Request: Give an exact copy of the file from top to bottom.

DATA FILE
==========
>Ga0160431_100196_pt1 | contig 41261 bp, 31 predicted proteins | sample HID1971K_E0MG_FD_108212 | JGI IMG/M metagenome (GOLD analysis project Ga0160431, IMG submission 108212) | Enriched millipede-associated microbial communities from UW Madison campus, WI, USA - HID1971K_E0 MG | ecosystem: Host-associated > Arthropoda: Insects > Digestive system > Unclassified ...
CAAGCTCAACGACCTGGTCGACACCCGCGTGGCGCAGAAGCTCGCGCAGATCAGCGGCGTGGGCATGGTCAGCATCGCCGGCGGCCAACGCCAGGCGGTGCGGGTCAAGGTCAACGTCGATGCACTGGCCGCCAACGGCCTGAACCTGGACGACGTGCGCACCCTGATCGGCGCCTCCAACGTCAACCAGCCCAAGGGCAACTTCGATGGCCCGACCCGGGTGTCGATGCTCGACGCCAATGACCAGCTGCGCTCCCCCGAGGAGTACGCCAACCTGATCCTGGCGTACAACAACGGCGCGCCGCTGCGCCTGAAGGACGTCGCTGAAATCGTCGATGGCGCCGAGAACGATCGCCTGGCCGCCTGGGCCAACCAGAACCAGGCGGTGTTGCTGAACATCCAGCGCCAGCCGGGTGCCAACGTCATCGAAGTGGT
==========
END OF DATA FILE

>Ga0160431_100196_pt1 | contig 41261 bp, 31 predicted proteins | sample HID1971K_E0MG_FD_108212 | JGI IMG/M metagenome (GOLD analysis project Ga0160431, IMG submission 108212) | Enriched millipede-associated microbial communities from UW Madison campus, WI, USA - HID1971K_E0 MG | ecosystem: Host-associated > Arthropoda: Insects > Digestive system > Unclassified ...
CAAGCTCAACGACCTGGTCGACACCCGCGTGGCGCAGAAGCTCGCGCAGATCAGCGGCGTGGGCATGGTCAGCATCGCCGGCGGCCAACGCCAGGCGGTGCGGGTCAAGGTCAACGTCGATGCACTGGCCGCCAACGGCCTGAACCTGGACGACGTGCGCACCCTGATCGGCGCCTCCAACGTCAACCAGCCCAAGGGCAACTTCGATGGCCCGACCCGGGTGTCGATGCTCGACGCCAATGACCAGCTGCGCTCCCCCGAGGAGTACGCCAACCTGATCCTGGCGTACAACAACGGCGCGCCGCTGCGCCTGAAGGACGTCGCTGAAATCGTCGATGGCGCCGAGAACGATCGCCTGGCCGCCTGGGCCAACCAGAACCAGGCGGTGTTGCTGAACATCCAGCGCCAGCCGGGTGCCAACGTCATCGAAGTGGT